The Pivot Conference is designed for brands and their agencies and will take place October 17th and 18th in New York. This year’s theme focuses on an important shift in marketing as brands respond to “The Rise of the Social Consumer.”
As the host and editorial director for the event, I asked early registrants what it was that they wanted to know as they prepare for the event this Fall. I took some time to answer their questions and will run them as a three-part series for those with similar questions.
I ask with sincerity, is your business antisocial? Take a moment before you respond. I understand you may have Facebook and Twitter presences. Your business may broadcast on YouTube. Perhaps your executives are blogging. If you’re among the more sophisticated organizations, the team is probably subscribing to elaborate monitoring services to listen more effectively. And, with all of the social objects produced inside the organization, it’s come to the point where a content management system or social media management system is necessary to scale.
This guest post is by John Earhardt, Director of Social Media Communications at Cisco on the important of brand journalism. You can follow him on Twitter @urnhart.
Why My Mom Invented Social Media
As Brian Solis stated in a recent blog entry, “social media has never been about the technology as much as it has been governed by social science.” There you have it! Brian Solis has just confirmed that my mom invented social media.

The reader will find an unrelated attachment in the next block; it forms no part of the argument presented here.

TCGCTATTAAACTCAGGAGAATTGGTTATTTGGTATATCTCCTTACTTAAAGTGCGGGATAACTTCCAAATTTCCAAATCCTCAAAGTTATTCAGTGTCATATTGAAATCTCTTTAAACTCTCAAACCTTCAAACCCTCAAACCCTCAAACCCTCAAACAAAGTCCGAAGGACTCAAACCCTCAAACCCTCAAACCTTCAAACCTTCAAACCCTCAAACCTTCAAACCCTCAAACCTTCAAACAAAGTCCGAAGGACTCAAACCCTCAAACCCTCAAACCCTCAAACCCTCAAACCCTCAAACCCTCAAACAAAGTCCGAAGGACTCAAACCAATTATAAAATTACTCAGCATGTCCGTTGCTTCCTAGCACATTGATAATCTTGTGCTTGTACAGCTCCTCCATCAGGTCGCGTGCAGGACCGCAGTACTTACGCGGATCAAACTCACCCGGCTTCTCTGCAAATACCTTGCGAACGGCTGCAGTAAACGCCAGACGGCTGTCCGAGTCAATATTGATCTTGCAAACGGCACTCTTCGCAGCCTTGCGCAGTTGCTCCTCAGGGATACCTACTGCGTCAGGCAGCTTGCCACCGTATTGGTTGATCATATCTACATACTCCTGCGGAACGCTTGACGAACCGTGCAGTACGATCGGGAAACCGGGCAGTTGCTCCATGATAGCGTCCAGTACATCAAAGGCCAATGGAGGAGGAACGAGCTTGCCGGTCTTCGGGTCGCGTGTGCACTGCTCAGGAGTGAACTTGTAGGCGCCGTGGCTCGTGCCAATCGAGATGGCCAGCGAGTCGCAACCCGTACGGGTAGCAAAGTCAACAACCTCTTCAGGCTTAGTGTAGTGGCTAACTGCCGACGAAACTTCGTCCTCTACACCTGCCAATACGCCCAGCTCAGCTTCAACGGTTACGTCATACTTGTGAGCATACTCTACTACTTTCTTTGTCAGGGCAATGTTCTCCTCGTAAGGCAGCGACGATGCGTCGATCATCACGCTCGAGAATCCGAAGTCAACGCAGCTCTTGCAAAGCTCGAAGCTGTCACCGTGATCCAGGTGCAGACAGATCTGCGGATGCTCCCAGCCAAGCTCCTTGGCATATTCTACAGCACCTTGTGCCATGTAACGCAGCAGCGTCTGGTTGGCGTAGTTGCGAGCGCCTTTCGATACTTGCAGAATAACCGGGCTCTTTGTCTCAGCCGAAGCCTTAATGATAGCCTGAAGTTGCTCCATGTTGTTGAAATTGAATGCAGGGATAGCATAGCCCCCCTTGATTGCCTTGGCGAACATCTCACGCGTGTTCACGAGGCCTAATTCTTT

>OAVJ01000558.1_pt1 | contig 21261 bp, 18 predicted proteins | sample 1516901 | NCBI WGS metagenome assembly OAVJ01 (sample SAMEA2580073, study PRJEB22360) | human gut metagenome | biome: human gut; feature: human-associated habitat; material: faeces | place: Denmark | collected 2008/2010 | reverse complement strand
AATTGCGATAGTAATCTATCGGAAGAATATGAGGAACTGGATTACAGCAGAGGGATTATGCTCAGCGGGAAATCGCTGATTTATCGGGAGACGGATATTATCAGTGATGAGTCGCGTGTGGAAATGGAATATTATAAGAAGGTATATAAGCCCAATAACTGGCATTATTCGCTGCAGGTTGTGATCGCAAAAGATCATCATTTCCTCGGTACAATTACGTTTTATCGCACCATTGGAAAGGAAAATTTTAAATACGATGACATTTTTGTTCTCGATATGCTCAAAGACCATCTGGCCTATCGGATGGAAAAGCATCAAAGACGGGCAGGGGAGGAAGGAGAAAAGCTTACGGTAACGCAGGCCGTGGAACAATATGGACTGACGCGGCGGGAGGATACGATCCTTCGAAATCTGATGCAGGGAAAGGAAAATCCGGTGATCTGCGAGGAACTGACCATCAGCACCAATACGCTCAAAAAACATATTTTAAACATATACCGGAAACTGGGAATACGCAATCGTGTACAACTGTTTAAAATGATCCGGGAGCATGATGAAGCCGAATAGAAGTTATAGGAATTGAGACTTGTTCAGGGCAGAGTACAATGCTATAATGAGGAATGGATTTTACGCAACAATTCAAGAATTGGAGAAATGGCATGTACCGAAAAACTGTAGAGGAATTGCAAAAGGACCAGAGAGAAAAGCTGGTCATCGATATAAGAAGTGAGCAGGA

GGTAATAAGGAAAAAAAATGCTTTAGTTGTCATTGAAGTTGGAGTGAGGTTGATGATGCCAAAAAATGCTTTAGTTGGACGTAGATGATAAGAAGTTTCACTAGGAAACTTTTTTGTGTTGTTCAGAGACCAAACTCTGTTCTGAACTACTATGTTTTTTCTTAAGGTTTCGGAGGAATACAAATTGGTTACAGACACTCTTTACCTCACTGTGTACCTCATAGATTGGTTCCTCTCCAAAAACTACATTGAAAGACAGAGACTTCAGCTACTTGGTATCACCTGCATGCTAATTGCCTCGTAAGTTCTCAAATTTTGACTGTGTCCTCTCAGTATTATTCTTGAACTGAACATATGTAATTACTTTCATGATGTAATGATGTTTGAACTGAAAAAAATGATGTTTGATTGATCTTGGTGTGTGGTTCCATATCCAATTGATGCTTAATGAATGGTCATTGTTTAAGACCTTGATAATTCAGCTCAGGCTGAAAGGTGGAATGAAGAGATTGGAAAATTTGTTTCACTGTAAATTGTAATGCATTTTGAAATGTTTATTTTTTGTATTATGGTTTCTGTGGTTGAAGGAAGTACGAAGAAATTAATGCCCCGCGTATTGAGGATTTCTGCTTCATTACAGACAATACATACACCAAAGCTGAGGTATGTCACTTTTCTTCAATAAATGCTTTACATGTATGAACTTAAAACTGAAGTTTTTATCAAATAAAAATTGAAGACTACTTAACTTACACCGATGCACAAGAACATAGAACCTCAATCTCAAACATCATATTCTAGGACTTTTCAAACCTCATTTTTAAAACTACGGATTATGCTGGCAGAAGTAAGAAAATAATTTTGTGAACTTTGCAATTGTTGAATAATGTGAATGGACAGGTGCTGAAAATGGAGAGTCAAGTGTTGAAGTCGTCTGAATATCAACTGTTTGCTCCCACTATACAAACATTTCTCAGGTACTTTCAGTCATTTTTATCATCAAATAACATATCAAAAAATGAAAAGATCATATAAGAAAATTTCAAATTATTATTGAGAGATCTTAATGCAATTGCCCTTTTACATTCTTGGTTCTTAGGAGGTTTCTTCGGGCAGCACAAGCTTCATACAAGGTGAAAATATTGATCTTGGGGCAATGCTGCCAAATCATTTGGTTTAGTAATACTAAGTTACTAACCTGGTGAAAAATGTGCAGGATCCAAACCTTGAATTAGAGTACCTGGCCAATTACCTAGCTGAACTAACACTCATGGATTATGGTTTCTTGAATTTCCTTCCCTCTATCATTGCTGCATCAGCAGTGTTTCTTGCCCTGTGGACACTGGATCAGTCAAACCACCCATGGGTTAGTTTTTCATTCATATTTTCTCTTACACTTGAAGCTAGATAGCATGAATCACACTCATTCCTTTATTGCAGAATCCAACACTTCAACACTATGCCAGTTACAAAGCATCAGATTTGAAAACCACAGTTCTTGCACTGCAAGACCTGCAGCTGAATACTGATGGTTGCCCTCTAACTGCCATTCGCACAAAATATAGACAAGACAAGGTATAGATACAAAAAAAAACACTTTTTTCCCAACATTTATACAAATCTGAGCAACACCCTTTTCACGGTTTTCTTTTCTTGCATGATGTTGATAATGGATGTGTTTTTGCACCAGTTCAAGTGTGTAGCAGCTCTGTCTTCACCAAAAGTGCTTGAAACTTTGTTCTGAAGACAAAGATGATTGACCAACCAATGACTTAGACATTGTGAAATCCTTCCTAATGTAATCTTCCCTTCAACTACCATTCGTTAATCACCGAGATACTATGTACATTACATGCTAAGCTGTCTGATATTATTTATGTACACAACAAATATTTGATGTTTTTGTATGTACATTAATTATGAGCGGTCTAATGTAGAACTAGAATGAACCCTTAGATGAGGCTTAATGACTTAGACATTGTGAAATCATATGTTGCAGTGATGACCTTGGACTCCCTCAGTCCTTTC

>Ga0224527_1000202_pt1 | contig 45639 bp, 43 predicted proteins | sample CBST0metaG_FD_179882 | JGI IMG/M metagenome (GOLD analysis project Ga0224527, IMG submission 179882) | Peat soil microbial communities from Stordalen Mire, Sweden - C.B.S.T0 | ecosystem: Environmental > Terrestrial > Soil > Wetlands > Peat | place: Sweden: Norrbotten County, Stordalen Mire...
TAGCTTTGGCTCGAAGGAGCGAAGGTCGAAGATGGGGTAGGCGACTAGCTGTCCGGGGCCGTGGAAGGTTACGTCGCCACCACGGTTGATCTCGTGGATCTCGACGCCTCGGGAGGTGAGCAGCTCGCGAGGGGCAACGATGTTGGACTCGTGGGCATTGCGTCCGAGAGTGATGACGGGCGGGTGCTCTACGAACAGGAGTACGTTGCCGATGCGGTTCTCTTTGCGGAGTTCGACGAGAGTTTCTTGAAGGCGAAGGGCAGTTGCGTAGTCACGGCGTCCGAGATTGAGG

Hashtags are to the social web what emoticons were to Web 1.0 and TXTing. While both are forms of expression and sentiment, there is one subtle, but vital difference. Hashtags are not only part of online culture, they are defining a new era of communication on the Web and IRL (in real life). With over 140 million Tweets flying across Twitter every day, hashtags surface a method to the madness – the ability to group conversations into an organized timeline. But what started out as a way to index conversations in Twitter has now substantially altered how people convey, relay and discover information in and out of the popular nichework. The hashtag has also become an effective form of #selfexpression.
We are now entering an era of sociopolitical influence, a framework for governments that influences and is influenced by its constituencies through real life interaction and now, new media. Some may say that this isn’t anything new. Certain governments over the years embraced the aspects of digital community in Web 1.0 and Web 2.0. Many also believe that President Obama is the first “Social Media” President. I, however, am a far more pragmatic optimist. While many governments and also President Obama have embraced media to learn, interact, and also influence citizens, we are merely at the beginning of a new age of digital democracy where people play an active role in government now and over time.
There’s an old saying, “If it ain’t broke, don’t fix it.” Twitter is a paradox that redefines that old saying to, “If it’s broke, don’t fix it, because it works.”